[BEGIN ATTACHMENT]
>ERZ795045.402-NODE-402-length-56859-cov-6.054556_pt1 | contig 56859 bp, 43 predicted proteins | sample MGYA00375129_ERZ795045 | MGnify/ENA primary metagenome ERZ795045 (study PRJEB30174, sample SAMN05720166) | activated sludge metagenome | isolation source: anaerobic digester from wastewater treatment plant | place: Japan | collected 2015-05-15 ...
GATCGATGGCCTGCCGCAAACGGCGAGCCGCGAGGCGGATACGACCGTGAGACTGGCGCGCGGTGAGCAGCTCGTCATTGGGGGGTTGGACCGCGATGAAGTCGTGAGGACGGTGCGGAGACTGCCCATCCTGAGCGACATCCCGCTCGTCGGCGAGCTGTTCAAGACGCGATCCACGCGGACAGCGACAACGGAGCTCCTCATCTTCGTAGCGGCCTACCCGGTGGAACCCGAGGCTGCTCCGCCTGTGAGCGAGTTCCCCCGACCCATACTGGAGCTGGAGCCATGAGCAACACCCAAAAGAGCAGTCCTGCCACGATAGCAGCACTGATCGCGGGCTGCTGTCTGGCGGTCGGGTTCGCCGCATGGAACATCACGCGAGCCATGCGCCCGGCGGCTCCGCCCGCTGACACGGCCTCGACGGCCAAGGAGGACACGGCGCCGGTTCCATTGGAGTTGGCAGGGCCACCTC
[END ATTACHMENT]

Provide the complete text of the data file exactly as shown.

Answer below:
>ERZ795045.402-NODE-402-length-56859-cov-6.054556_pt1 | contig 56859 bp, 43 predicted proteins | sample MGYA00375129_ERZ795045 | MGnify/ENA primary metagenome ERZ795045 (study PRJEB30174, sample SAMN05720166) | activated sludge metagenome | isolation source: anaerobic digester from wastewater treatment plant | place: Japan | collected 2015-05-15 ...
GATCGATGGCCTGCCGCAAACGGCGAGCCGCGAGGCGGATACGACCGTGAGACTGGCGCGCGGTGAGCAGCTCGTCATTGGGGGGTTGGACCGCGATGAAGTCGTGAGGACGGTGCGGAGACTGCCCATCCTGAGCGACATCCCGCTCGTCGGCGAGCTGTTCAAGACGCGATCCACGCGGACAGCGACAACGGAGCTCCTCATCTTCGTAGCGGCCTACCCGGTGGAACCCGAGGCTGCTCCGCCTGTGAGCGAGTTCCCCCGACCCATACTGGAGCTGGAGCCATGAGCAACACCCAAAAGAGCAGTCCTGCCACGATAGCAGCACTGATCGCGGGCTGCTGTCTGGCGGTCGGGTTCGCCGCATGGAACATCACGCGAGCCATGCGCCCGGCGGCTCCGCCCGCTGACACGGCCTCGACGGCCAAGGAGGACACGGCGCCGGTTCCATTGGAGTTGGCAGGGCCACCTC